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Cablegate: European Parliament President Offers Support

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RR RUEHAG RUEHDF RUEHIK RUEHLZ RUEHROV
DE RUEHTL #0598 2541431
ZNR UUUUU ZZH
R 111431Z SEP 07
FM AMEMBASSY TALLINN
TO RUEHC/SECSTATE WASHDC 0169
INFO RUCNMEM/EU MEMBER STATES COLLECTIVE
RUEHBS/USEU BRUSSELS

UNCLAS TALLINN 000598

SIPDIS

SENSITIVE
SIPDIS

E.O. 12958: N/A
TAGS: PGOV PREL EU EN
SUBJECT: EUROPEAN PARLIAMENT PRESIDENT OFFERS SUPPORT
FOR ESTONIA'S LANGUAGE REFORMS


1. (U) Summary: In August, President of the European
Parliament Hans-Gert Poettering visited Estonia to
discuss the GOE's language and integration reform
efforts for the Russian-speaking minority. Poettering
met with representatives of Estonia's Russian-speaking
community as well as President Ilves, Prime Minister
Ansip and key Parliamentarians. Poettering publicly
commended the GOE's integration efforts -- in
particular its language reforms in Russian-speaking
schools -- and mildly chastised Russia's refusal to
acknowledge its history in regards to Soviet
occupation of the Baltic States. End Summary.

Russian-Speaking Minority Integration
-------------------------------------

2. (U) According to Anneli Entson, Advisor to Speaker
of the Estonian Parliament Ene Ergma, the principal
purpose of Poettering's August 14-17 visit was to hear
the views of representatives of Estonia's Russian-
speaking minority on the European Union (EU) and life
in Estonia. Poettering met with leaders from the
"Russian Party", Russian-speaking members of the
Center Party, business leaders, and different cultural
associations in Narva. (Note: Narva is Estonia's
third largest city. It is located on the border with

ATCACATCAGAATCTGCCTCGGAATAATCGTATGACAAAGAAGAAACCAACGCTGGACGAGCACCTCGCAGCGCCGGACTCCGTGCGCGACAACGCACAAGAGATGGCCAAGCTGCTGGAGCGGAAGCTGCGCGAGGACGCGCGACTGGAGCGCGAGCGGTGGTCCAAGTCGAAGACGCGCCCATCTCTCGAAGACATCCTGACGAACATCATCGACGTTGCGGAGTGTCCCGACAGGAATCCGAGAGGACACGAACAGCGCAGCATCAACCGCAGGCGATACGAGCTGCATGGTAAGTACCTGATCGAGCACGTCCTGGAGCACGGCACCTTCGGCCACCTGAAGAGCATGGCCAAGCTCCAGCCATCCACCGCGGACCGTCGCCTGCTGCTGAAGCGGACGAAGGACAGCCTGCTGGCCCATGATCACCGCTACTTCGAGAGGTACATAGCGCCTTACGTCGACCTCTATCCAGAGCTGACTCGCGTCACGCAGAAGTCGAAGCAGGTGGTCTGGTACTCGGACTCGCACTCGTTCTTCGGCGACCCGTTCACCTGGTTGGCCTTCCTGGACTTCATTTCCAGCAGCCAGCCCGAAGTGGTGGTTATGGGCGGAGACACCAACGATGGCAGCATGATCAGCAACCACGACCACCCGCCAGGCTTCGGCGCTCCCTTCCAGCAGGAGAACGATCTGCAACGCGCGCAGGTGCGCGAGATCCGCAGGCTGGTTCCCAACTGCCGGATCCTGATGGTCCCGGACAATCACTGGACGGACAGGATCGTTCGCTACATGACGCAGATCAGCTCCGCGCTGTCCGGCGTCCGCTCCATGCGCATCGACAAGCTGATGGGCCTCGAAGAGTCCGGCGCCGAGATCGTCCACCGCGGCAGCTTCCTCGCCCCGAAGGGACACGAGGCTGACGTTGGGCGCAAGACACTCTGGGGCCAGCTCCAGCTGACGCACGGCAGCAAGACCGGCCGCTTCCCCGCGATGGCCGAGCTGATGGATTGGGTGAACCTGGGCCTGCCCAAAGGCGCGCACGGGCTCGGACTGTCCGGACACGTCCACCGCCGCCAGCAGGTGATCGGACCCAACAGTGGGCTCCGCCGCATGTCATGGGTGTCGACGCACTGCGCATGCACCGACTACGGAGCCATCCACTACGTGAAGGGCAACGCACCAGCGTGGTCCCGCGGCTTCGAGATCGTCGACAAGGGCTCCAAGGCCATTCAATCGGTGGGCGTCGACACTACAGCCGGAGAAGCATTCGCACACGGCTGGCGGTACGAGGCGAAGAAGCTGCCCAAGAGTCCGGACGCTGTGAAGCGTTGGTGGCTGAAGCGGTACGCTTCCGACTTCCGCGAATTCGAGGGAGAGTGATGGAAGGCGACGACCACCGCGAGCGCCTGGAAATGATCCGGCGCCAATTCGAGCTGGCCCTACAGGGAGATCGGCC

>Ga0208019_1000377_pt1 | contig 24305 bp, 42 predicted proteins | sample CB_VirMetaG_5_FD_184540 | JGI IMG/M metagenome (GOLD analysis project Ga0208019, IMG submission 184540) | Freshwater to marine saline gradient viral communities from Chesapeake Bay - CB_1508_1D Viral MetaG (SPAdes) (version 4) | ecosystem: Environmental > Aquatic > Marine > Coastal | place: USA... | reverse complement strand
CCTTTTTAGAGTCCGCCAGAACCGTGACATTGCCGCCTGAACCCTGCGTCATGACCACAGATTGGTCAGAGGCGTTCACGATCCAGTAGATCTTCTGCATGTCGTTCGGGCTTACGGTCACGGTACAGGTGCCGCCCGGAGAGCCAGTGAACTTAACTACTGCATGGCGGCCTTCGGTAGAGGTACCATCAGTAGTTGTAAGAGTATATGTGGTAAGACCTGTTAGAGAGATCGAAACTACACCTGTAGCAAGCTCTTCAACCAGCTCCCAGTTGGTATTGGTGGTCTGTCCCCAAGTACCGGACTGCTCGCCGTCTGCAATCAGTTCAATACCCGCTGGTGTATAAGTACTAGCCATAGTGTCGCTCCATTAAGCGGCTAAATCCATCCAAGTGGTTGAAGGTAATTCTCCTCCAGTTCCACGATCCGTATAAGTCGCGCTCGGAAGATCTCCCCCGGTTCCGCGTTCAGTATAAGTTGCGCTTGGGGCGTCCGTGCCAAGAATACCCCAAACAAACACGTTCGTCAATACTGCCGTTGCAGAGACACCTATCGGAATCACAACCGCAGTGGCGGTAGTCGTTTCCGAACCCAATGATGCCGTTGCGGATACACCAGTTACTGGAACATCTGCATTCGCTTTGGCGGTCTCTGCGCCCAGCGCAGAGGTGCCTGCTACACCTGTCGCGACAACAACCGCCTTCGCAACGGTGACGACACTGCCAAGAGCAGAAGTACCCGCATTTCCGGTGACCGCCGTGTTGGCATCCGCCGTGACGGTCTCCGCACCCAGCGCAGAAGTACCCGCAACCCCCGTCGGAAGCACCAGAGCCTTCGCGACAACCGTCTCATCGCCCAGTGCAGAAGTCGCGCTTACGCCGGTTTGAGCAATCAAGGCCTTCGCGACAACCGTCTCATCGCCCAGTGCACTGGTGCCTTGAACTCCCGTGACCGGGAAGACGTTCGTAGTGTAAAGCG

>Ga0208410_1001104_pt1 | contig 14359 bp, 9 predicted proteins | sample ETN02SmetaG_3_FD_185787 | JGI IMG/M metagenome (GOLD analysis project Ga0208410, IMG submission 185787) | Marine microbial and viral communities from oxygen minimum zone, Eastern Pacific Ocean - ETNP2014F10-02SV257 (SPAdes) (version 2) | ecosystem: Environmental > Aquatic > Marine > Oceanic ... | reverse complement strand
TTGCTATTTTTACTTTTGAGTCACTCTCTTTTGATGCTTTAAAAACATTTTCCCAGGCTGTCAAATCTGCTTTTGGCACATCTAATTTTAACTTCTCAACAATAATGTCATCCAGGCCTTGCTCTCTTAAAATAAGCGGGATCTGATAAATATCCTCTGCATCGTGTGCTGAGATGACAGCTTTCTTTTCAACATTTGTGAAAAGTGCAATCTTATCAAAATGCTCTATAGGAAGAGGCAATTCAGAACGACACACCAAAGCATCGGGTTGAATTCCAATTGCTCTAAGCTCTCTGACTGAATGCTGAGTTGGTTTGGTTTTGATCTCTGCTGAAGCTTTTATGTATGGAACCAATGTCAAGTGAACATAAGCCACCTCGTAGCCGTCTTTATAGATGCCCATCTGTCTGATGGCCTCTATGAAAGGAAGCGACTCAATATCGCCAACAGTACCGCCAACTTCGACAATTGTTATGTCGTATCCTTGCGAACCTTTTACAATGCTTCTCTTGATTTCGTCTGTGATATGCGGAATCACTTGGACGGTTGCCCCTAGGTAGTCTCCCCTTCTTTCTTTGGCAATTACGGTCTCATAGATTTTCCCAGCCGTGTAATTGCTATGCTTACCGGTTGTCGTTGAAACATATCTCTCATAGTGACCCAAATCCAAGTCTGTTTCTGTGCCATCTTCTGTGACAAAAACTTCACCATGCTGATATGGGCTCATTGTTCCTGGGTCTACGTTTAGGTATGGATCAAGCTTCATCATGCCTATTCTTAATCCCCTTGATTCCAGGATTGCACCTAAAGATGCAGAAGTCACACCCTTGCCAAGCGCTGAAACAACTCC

Russia and its population is 98% Russian-speaking.
End Note.) Poettering told the press that his
meetings confirmed that Estonia's Russian speakers see
their future in Estonia and the EU.

3. (U) While some Russian speakers complained to
Pottering about the Estonian language test requirement
for citizenship, Poettering commended the GOE's
promotion of Estonian language in Russian-speaking
high schools as an important tool for integrating the
Russian-speaking minority. He encouraged Russian
speakers to fully integrate themselves as Estonian and
European citizens. Entson said that Poettering's
support for Estonia's language reforms was extremely
important in light of renewed accusations from Moscow
on Estonian "mistreatment" of the Russian-speaking
minority.

Europe's Relations With Russia
------------------------------

3. (U) In their meetings with Poettering, senior GOE
and Parliament officials (e.g., President Ilves, Prime
Minister Ansip, Speaker Ergma, and other officials)
discussed the EU's relations with Russia.
Parliamentary Speaker Ergma thanked Poettering for the
European Parliament's support during the Bronze
Soldier crisis in April. Ergma stressed the need for
the EU to strengthen its common policies vis-a-vis
Russia, especially with regard to energy security.
Ergma said the EU must take a stand on its democratic
principles and not sacrifice them for
economic/national self-interest. President Ilves told
Poettering that it is crucial for Europe to speak with
one voice and for EU member states to demonstrate more
solidarity when dealing with Moscow. Poettering
agreed that there is a lack of unity in the EU on
Russia.

4. (U) In his comments to the press, Poettering
chastised Moscow for its refusal to acknowledge the
suffering of Estonia and the other Baltic States
during the period of Soviet occupation. "Life under
the communist dictatorship left a very strong mark on
Estonians," Poettering told the Estonian press, "[and]
that understanding, I think, is not very widespread in
Russia." Poettering called on Russia to deal honestly
with its history. Jaanus Rahumagi, MP and member of
the parliamentary Estonia-U.S.A Group, hailed
Poettering's visit as an example of the European
Parliament's consistent support for Estonia.
Poettering's positive assessment of Estonia's
integration efforts and criticism of Russia's refusal
to honestly deal with its history went over well with
his GOE and parliamentary hosts. Our MFA
interlocutors have told us that they hope this message
from such a high-level EU official will counter some
of Moscow's "anti-Estonian" press.

DECKER

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